I am pretty new to the game, and while I have understood most of the key concepts, I am not quite sure how to use districts properly to manage my city. I find the whole concept of setting and managing districts quite confusing and overwhelming.

  • Is there any benefit to using many small districts for residential or should you just combine all residential zones into one district?
  • Should you combine different zone types (residential, commerce, industry) into a common district or is there a benefit of keeping different zones in different districts?
  • When would it make sense to use district policies like energy saving only for some districts but not for all?

If you could shed some light on how to use districts properly, I would be very grateful.

2 Answers 2


Districts can be used for a couple of different purposes. Probably the most important trait you can set is the "no heavy traffic" policy. This can be extremely useful if, eg, you create a residential district which would be technically faster to use to go between your industrial and commercial sectors, but you want to have your trucks use the longer freeway that is better equipped to handle traffic and won't complain about the noise. You can also use this to create "no truck left turn" intersections by creating a small district on the left side that doesn't allow heavy traffic.

Other than that, there are more ways to use district specialization. JMR mentioned that you can use the lower electricity or water reduction policies in specialized industry districts (electric can be a net positive in office and high commercial areas as well if I recall). Generally, you'll probably just want to use Parks and Rec and recycling as general city policies, but if you really are pinching pennies you can restrict those to certain districts as well. People will require better land value in high tax areas and won't care as much in low tax areas, I probably don't need to explain why that's useful to set by district.

Another important (if callous) thing you'll need to do later on, once you have a well-educated population, is to create low tax, high density residential areas with no access to education past elementary school so you keep a supply of poorly educated citizens to man your industrial areas. In those areas using the education boost policy is obviously not wanted.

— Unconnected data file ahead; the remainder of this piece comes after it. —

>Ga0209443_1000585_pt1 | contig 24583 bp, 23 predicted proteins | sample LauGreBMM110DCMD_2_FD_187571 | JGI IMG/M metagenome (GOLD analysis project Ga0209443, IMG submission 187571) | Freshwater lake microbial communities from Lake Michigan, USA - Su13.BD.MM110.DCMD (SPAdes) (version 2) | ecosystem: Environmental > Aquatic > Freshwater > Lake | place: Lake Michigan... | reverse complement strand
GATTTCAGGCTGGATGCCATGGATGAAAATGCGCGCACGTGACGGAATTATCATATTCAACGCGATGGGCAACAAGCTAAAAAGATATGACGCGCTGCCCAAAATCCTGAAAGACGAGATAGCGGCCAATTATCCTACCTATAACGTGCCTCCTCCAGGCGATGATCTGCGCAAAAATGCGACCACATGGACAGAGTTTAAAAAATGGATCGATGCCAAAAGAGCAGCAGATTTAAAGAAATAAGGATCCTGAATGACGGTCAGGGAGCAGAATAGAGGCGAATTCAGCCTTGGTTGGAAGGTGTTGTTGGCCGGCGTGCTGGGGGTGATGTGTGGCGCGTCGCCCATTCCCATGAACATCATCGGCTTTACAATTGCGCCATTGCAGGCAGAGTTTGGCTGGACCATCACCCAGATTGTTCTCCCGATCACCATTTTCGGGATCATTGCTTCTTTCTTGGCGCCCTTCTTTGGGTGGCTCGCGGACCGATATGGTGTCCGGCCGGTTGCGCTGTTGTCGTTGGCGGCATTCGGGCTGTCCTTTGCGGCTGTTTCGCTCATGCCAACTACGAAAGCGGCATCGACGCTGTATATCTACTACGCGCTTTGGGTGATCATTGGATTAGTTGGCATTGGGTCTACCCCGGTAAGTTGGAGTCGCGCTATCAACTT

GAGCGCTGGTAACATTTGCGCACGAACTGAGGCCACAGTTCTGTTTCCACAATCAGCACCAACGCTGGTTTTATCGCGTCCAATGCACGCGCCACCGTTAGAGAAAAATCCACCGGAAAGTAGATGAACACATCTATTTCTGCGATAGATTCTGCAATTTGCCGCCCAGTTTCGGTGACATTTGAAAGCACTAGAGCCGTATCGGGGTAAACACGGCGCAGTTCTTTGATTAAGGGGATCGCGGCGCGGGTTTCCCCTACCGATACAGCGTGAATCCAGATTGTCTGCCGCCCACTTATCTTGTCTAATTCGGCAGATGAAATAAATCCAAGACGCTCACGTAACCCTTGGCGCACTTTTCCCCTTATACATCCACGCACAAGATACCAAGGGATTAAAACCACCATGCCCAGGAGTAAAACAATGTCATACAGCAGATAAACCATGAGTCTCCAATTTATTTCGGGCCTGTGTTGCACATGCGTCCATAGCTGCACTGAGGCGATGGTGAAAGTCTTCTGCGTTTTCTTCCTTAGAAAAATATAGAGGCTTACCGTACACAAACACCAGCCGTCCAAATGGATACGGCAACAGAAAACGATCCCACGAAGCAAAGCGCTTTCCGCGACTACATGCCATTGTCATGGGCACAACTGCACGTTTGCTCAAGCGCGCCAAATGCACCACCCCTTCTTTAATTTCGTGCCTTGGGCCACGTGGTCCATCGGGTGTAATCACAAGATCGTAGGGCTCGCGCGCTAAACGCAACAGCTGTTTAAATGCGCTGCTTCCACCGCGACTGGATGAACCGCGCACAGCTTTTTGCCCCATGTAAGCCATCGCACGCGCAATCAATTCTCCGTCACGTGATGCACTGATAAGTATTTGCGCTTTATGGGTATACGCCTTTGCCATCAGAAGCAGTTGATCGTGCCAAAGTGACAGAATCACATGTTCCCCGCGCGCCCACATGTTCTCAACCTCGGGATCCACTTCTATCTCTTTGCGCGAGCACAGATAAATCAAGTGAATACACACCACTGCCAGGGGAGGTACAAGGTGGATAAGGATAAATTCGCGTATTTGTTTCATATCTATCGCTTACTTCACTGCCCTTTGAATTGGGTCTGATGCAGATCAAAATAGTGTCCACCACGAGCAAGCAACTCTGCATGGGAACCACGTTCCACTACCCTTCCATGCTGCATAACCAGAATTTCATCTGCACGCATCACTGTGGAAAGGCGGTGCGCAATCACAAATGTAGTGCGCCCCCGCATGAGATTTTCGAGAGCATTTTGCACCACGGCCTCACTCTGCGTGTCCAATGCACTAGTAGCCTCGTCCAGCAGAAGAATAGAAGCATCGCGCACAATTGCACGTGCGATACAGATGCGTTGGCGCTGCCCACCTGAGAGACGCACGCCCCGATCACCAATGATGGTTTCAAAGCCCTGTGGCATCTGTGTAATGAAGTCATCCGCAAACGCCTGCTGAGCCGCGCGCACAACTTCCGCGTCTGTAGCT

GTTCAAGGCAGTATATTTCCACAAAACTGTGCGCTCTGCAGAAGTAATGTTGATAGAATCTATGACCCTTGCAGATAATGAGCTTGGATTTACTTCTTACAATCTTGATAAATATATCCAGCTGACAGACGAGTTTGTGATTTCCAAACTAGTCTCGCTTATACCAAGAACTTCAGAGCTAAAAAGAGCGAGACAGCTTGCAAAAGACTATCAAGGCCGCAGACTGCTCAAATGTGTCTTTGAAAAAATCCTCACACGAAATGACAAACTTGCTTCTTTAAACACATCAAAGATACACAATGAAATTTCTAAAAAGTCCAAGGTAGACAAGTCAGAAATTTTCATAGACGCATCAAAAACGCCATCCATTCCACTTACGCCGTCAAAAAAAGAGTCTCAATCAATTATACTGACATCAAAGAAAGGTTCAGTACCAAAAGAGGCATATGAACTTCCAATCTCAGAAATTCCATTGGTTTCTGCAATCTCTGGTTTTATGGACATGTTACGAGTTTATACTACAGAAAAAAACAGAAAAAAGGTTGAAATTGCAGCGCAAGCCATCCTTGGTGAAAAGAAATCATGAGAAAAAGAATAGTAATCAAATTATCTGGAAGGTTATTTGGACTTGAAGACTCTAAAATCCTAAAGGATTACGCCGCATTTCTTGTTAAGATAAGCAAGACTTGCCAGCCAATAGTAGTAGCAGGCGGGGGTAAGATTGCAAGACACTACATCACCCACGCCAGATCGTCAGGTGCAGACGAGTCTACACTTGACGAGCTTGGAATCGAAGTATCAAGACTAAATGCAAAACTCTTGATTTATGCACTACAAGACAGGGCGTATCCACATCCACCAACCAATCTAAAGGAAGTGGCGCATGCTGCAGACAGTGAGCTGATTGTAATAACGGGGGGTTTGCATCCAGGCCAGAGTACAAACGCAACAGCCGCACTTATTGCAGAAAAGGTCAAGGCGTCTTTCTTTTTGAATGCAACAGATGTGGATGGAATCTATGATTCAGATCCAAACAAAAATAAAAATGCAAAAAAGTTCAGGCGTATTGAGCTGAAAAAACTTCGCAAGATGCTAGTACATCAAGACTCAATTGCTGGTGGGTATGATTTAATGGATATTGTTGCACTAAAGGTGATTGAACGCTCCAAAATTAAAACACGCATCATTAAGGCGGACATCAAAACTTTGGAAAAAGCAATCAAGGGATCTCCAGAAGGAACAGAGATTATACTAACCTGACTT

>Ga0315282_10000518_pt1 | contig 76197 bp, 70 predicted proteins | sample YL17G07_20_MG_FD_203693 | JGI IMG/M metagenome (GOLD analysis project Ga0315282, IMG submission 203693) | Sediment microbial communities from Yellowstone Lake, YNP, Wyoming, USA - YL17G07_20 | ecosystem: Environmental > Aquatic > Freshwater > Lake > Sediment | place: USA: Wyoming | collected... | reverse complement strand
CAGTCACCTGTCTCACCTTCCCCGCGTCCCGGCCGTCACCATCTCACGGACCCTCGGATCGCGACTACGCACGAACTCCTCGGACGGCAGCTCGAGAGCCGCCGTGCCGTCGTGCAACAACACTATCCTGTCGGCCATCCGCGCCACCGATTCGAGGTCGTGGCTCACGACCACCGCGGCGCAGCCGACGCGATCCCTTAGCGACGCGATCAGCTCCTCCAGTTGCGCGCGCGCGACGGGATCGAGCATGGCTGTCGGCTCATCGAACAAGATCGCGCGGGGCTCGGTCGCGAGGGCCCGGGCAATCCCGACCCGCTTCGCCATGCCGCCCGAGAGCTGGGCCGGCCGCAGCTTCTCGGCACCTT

Should you combine different zone types (residential, commerce, industry) into a common district or is there a benefit of keeping different zones in different districts?

This is situational - in general, it probably won't make much of a difference if you combine different zoning types into the same district since most policies are separated by zoning type anyway (taxes, business investment/High Tech Housing), but if you want to optimize the reduced usage policies you should keep them separate (that said, once you get past 20000 people or so money becomes a non-issue).


Districts by and large exist to give different areas of your city a distinct flavor. The only time I can think of that it would be necessary to district is if you want to do specialized industry.

I'll give an example from my own play to demonstrate. The map I'm playing on features an island in the middle of a sizable lake. I wanted to make the island into the "hoity-toity rich people place", so I used the "High-tech Housing" and "High-rise ban" policies on the district I drew over the island to enforce that. This left me with an area that looked and felt like a high wealth suburb, just as I had wanted.

So, taking your specific question about the energy consumption policy. There's a few situations I can think of where districting would be useful. First, forestry industry consumes more power than standard industry. You can mitigate this by using the power saving policy on your forestry district. Second, implementing that policy has a per-building cost, so doing so city-wide may be prohibitively expensive, but doing so in a few districts may be perfectly affordable.

For your first two questions, the policies themselves are granular enough that I don't see any need to separate different zoning types into different districts. Heavy industry tends to get its own districts in my city, but only because I keep it separate physically from everyone else due to the pollution. The other relevant policies, such as tax adjustments, are specific to certain zones anyways and so it wouldn't be necessary to give those zones distinct districts.


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